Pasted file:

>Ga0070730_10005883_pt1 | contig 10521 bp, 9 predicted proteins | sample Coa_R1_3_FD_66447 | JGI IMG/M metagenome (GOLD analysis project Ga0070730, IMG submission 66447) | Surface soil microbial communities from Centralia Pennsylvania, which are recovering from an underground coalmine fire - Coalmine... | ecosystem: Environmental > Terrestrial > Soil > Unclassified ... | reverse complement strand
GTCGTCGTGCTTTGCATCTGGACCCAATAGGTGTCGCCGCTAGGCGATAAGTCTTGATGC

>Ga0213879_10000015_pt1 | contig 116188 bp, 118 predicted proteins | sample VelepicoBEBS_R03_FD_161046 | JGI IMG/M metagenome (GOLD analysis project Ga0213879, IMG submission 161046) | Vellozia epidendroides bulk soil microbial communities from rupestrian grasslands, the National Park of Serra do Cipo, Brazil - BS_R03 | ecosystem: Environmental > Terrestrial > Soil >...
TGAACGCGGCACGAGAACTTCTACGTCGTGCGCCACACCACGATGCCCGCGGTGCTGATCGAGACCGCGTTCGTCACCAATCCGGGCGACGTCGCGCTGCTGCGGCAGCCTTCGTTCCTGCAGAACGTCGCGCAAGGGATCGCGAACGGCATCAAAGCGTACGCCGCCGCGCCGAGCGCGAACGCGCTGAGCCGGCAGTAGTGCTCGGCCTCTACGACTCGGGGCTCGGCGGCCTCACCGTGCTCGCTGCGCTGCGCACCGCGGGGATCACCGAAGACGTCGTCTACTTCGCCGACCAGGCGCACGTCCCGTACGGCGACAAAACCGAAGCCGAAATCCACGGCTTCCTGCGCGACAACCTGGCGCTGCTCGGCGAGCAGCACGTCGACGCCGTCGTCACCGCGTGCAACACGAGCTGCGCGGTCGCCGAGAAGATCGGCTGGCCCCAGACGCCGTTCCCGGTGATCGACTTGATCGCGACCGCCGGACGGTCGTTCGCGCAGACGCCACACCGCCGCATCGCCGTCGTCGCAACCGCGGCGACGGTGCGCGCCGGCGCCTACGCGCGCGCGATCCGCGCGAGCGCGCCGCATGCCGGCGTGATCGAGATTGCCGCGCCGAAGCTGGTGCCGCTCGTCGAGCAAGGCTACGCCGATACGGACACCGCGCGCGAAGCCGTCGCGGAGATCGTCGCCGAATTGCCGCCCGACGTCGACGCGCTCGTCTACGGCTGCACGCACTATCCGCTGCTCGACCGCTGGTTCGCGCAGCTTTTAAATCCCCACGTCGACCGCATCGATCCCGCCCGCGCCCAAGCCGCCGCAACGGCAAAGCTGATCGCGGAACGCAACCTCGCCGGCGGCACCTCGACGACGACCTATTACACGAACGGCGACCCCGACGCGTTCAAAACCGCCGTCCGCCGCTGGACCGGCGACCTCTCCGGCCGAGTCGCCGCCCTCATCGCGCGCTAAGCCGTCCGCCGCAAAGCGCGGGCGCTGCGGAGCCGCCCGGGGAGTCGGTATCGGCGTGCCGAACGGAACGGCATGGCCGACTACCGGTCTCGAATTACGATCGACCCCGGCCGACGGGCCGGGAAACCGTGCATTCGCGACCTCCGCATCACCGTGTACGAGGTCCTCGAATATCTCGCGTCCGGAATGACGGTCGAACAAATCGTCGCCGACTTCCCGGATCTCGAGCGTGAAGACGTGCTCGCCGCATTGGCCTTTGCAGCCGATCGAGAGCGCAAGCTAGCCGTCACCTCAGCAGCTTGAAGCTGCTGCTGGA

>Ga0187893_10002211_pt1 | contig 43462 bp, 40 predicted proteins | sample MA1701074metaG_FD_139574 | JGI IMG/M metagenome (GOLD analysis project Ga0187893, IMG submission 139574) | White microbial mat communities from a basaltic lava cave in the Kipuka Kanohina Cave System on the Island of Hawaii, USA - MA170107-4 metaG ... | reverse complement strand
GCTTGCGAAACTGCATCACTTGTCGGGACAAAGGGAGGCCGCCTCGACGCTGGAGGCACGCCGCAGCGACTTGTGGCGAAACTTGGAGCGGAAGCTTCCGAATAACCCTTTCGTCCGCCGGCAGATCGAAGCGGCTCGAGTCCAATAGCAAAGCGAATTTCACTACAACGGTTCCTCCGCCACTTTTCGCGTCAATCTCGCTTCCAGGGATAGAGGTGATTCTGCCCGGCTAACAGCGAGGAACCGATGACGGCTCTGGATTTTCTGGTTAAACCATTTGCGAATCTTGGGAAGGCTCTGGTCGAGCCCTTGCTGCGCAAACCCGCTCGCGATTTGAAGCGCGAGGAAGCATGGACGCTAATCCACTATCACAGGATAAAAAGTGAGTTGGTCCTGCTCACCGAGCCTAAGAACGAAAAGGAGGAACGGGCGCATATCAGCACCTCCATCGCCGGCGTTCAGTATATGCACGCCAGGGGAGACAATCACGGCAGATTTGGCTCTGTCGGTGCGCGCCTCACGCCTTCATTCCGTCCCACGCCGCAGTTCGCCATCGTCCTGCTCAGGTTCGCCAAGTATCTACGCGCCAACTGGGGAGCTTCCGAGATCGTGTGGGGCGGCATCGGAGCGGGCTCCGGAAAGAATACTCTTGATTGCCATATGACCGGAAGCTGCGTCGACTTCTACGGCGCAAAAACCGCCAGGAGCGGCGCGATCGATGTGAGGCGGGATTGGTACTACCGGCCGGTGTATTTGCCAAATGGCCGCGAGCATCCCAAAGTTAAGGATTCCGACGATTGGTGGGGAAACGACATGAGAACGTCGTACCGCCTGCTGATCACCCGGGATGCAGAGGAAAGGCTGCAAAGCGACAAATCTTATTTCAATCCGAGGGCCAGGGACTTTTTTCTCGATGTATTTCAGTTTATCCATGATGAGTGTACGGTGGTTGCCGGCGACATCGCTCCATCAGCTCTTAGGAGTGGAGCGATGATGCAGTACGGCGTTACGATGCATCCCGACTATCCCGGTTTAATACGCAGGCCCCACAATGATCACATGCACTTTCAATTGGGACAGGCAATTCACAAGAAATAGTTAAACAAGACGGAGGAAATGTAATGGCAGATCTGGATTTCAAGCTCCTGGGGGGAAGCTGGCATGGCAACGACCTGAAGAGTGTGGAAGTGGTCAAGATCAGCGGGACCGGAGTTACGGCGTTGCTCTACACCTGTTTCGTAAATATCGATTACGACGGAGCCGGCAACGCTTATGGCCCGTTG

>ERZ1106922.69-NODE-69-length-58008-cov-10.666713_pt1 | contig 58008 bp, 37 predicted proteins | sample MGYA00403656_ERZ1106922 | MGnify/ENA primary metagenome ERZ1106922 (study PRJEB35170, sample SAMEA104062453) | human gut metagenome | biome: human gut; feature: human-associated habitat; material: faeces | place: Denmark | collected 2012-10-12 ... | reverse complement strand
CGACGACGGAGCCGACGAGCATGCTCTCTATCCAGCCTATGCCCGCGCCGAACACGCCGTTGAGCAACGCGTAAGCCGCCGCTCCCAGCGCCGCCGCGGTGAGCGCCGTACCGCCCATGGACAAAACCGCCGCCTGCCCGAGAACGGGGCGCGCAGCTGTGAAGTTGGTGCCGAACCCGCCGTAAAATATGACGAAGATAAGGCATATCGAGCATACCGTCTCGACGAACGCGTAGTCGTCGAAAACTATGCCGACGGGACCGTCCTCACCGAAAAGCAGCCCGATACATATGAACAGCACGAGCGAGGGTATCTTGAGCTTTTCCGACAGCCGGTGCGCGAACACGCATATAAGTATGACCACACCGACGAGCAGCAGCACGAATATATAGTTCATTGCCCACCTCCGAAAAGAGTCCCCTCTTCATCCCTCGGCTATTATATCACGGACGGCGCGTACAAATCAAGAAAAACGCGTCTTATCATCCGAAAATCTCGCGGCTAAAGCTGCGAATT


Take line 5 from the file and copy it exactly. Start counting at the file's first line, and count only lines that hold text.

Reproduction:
>Ga0187893_10002211_pt1 | contig 43462 bp, 40 predicted proteins | sample MA1701074metaG_FD_139574 | JGI IMG/M metagenome (GOLD analysis project Ga0187893, IMG submission 139574) | White microbial mat communities from a basaltic lava cave in the Kipuka Kanohina Cave System on the Island of Hawaii, USA - MA170107-4 metaG ... | reverse complement strand